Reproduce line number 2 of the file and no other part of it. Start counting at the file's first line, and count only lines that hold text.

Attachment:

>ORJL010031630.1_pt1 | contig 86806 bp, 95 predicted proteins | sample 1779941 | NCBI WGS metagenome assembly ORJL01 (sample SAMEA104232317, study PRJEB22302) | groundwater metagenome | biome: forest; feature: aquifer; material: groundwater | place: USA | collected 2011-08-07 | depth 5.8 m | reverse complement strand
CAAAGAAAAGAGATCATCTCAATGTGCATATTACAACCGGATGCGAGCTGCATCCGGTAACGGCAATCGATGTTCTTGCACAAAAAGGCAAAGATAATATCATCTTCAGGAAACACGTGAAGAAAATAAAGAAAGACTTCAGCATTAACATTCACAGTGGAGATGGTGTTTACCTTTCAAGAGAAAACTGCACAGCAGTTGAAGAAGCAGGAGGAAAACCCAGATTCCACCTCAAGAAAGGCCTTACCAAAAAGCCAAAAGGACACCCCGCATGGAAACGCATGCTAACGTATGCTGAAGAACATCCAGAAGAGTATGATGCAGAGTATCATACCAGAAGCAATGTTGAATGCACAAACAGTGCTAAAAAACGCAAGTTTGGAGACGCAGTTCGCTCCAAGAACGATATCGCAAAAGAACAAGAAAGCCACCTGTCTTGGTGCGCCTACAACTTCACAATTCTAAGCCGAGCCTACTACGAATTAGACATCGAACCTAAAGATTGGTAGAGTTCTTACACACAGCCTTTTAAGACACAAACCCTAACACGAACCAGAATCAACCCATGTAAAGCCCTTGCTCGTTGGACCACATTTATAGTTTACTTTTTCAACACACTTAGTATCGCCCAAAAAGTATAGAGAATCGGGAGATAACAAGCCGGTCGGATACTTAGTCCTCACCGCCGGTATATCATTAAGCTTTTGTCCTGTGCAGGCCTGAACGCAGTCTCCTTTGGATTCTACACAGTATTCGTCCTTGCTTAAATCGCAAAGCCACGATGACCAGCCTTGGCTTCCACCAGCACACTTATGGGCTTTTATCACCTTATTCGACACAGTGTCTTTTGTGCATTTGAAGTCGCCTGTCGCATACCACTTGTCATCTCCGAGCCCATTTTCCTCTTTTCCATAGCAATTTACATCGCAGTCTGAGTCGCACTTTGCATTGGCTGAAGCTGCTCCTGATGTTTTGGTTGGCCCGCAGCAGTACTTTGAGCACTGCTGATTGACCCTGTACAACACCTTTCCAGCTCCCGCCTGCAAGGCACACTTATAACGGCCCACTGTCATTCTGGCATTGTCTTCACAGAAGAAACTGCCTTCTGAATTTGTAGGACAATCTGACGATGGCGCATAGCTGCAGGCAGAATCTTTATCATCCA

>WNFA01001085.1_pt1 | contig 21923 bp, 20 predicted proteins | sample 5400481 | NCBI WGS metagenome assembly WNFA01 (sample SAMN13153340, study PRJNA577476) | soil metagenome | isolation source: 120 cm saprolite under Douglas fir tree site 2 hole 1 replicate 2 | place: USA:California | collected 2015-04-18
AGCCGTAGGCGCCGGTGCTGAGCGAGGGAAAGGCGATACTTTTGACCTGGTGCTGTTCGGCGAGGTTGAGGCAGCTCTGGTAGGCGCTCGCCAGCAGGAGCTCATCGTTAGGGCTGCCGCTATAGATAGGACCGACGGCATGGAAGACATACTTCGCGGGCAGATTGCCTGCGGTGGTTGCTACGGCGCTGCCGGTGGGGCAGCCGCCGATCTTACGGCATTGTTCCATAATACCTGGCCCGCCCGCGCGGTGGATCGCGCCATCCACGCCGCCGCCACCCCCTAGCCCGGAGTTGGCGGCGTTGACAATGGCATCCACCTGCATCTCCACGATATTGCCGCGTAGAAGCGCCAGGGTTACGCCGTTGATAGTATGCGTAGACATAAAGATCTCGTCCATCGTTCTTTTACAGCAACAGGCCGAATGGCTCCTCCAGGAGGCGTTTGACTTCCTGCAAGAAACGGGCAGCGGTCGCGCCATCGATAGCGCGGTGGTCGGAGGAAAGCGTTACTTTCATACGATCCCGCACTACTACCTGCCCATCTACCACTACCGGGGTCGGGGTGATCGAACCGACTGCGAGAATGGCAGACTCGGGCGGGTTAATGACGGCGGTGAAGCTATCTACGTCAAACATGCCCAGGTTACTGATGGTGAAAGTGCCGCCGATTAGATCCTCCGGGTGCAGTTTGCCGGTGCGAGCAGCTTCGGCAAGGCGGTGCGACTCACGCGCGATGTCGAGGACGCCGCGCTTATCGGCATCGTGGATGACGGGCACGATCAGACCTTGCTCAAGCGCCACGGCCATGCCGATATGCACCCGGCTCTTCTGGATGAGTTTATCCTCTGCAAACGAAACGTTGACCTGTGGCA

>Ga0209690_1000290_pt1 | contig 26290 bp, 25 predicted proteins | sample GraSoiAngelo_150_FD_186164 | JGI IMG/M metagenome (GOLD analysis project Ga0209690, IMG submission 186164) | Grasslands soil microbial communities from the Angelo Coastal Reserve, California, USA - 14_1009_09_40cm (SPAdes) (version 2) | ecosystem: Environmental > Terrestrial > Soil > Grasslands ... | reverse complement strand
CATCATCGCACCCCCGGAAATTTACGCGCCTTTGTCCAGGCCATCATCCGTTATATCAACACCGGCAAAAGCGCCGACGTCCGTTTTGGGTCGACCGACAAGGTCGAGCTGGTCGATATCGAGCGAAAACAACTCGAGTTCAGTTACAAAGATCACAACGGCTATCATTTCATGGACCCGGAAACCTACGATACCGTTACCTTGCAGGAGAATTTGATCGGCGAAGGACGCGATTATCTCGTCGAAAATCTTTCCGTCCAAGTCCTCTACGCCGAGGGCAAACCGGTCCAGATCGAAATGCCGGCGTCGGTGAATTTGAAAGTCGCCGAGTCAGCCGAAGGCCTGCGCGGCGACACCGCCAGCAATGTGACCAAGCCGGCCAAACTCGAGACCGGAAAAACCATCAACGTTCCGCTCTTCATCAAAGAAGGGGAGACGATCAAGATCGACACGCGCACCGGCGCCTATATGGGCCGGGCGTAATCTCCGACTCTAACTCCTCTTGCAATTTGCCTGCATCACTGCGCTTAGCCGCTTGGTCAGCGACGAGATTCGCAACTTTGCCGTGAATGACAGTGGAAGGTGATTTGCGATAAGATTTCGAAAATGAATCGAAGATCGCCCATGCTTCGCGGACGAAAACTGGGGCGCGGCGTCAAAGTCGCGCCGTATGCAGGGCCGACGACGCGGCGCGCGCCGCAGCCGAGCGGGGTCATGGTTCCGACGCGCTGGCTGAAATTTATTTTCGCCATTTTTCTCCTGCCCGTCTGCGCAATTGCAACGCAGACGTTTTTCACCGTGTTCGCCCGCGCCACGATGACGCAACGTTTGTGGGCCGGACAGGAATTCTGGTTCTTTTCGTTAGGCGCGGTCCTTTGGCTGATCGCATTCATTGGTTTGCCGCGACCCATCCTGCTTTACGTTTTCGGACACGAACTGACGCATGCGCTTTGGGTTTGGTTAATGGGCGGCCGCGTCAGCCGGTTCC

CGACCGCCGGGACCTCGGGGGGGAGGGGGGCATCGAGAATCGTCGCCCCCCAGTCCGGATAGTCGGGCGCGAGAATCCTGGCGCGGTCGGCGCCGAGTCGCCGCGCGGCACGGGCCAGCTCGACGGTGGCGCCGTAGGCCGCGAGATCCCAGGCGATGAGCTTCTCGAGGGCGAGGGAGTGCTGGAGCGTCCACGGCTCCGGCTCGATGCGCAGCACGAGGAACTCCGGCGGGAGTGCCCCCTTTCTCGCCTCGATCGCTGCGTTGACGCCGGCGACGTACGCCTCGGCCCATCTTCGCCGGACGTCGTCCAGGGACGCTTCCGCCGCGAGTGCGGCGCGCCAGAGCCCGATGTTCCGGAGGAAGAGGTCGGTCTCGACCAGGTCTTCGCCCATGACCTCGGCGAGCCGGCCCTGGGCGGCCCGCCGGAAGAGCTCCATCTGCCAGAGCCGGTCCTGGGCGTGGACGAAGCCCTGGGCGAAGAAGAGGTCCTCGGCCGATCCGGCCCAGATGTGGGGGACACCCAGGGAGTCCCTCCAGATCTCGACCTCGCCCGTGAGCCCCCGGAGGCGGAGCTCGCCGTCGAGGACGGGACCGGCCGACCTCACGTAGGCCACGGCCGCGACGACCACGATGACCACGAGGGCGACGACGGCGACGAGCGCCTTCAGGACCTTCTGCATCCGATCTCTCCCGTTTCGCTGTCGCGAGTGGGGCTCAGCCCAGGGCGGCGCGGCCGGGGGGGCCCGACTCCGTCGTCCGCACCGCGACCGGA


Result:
CAAAGAAAAGAGATCATCTCAATGTGCATATTACAACCGGATGCGAGCTGCATCCGGTAACGGCAATCGATGTTCTTGCACAAAAAGGCAAAGATAATATCATCTTCAGGAAACACGTGAAGAAAATAAAGAAAGACTTCAGCATTAACATTCACAGTGGAGATGGTGTTTACCTTTCAAGAGAAAACTGCACAGCAGTTGAAGAAGCAGGAGGAAAACCCAGATTCCACCTCAAGAAAGGCCTTACCAAAAAGCCAAAAGGACACCCCGCATGGAAACGCATGCTAACGTATGCTGAAGAACATCCAGAAGAGTATGATGCAGAGTATCATACCAGAAGCAATGTTGAATGCACAAACAGTGCTAAAAAACGCAAGTTTGGAGACGCAGTTCGCTCCAAGAACGATATCGCAAAAGAACAAGAAAGCCACCTGTCTTGGTGCGCCTACAACTTCACAATTCTAAGCCGAGCCTACTACGAATTAGACATCGAACCTAAAGATTGGTAGAGTTCTTACACACAGCCTTTTAAGACACAAACCCTAACACGAACCAGAATCAACCCATGTAAAGCCCTTGCTCGTTGGACCACATTTATAGTTTACTTTTTCAACACACTTAGTATCGCCCAAAAAGTATAGAGAATCGGGAGATAACAAGCCGGTCGGATACTTAGTCCTCACCGCCGGTATATCATTAAGCTTTTGTCCTGTGCAGGCCTGAACGCAGTCTCCTTTGGATTCTACACAGTATTCGTCCTTGCTTAAATCGCAAAGCCACGATGACCAGCCTTGGCTTCCACCAGCACACTTATGGGCTTTTATCACCTTATTCGACACAGTGTCTTTTGTGCATTTGAAGTCGCCTGTCGCATACCACTTGTCATCTCCGAGCCCATTTTCCTCTTTTCCATAGCAATTTACATCGCAGTCTGAGTCGCACTTTGCATTGGCTGAAGCTGCTCCTGATGTTTTGGTTGGCCCGCAGCAGTACTTTGAGCACTGCTGATTGACCCTGTACAACACCTTTCCAGCTCCCGCCTGCAAGGCACACTTATAACGGCCCACTGTCATTCTGGCATTGTCTTCACAGAAGAAACTGCCTTCTGAATTTGTAGGACAATCTGACGATGGCGCATAGCTGCAGGCAGAATCTTTATCATCCA